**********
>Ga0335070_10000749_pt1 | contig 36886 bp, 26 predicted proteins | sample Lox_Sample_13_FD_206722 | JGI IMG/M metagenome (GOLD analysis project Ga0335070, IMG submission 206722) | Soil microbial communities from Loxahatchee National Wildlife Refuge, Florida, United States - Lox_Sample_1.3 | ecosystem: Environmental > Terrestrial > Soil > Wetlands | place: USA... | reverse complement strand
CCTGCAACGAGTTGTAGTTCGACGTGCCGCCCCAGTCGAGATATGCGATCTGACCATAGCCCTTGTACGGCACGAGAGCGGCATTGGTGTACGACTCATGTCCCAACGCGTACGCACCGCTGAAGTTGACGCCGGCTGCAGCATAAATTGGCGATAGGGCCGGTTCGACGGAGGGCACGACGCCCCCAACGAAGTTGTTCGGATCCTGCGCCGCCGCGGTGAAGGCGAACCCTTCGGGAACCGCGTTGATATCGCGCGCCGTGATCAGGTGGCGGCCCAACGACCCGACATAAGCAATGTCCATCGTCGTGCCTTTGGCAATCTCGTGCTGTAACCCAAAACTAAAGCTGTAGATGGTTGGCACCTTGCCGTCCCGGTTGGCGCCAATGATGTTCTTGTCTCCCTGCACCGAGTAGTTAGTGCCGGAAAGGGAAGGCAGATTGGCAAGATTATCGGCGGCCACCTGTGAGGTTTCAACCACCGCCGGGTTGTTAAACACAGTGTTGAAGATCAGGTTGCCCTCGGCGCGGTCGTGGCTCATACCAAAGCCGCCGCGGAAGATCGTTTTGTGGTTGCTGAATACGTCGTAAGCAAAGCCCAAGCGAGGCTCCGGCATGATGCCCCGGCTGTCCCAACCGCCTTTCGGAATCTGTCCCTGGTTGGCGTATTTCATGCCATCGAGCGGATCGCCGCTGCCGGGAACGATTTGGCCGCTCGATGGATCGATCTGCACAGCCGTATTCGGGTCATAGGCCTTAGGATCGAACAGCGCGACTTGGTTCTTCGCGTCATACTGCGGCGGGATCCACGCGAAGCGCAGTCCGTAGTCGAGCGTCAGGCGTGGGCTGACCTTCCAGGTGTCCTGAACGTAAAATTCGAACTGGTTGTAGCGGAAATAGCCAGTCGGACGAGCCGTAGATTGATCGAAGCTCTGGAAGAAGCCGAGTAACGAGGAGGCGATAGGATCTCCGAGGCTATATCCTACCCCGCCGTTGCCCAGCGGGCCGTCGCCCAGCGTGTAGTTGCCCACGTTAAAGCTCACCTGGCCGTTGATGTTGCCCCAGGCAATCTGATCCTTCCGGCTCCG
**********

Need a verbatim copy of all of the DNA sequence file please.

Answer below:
>Ga0335070_10000749_pt1 | contig 36886 bp, 26 predicted proteins | sample Lox_Sample_13_FD_206722 | JGI IMG/M metagenome (GOLD analysis project Ga0335070, IMG submission 206722) | Soil microbial communities from Loxahatchee National Wildlife Refuge, Florida, United States - Lox_Sample_1.3 | ecosystem: Environmental > Terrestrial > Soil > Wetlands | place: USA... | reverse complement strand
CCTGCAACGAGTTGTAGTTCGACGTGCCGCCCCAGTCGAGATATGCGATCTGACCATAGCCCTTGTACGGCACGAGAGCGGCATTGGTGTACGACTCATGTCCCAACGCGTACGCACCGCTGAAGTTGACGCCGGCTGCAGCATAAATTGGCGATAGGGCCGGTTCGACGGAGGGCACGACGCCCCCAACGAAGTTGTTCGGATCCTGCGCCGCCGCGGTGAAGGCGAACCCTTCGGGAACCGCGTTGATATCGCGCGCCGTGATCAGGTGGCGGCCCAACGACCCGACATAAGCAATGTCCATCGTCGTGCCTTTGGCAATCTCGTGCTGTAACCCAAAACTAAAGCTGTAGATGGTTGGCACCTTGCCGTCCCGGTTGGCGCCAATGATGTTCTTGTCTCCCTGCACCGAGTAGTTAGTGCCGGAAAGGGAAGGCAGATTGGCAAGATTATCGGCGGCCACCTGTGAGGTTTCAACCACCGCCGGGTTGTTAAACACAGTGTTGAAGATCAGGTTGCCCTCGGCGCGGTCGTGGCTCATACCAAAGCCGCCGCGGAAGATCGTTTTGTGGTTGCTGAATACGTCGTAAGCAAAGCCCAAGCGAGGCTCCGGCATGATGCCCCGGCTGTCCCAACCGCCTTTCGGAATCTGTCCCTGGTTGGCGTATTTCATGCCATCGAGCGGATCGCCGCTGCCGGGAACGATTTGGCCGCTCGATGGATCGATCTGCACAGCCGTATTCGGGTCATAGGCCTTAGGATCGAACAGCGCGACTTGGTTCTTCGCGTCATACTGCGGCGGGATCCACGCGAAGCGCAGTCCGTAGTCGAGCGTCAGGCGTGGGCTGACCTTCCAGGTGTCCTGAACGTAAAATTCGAACTGGTTGTAGCGGAAATAGCCAGTCGGACGAGCCGTAGATTGATCGAAGCTCTGGAAGAAGCCGAGTAACGAGGAGGCGATAGGATCTCCGAGGCTATATCCTACCCCGCCGTTGCCCAGCGGGCCGTCGCCCAGCGTGTAGTTGCCCACGTTAAAGCTCACCTGGCCGTTGATGTTGCCCCAGGCAATCTGATCCTTCCGGCTCCG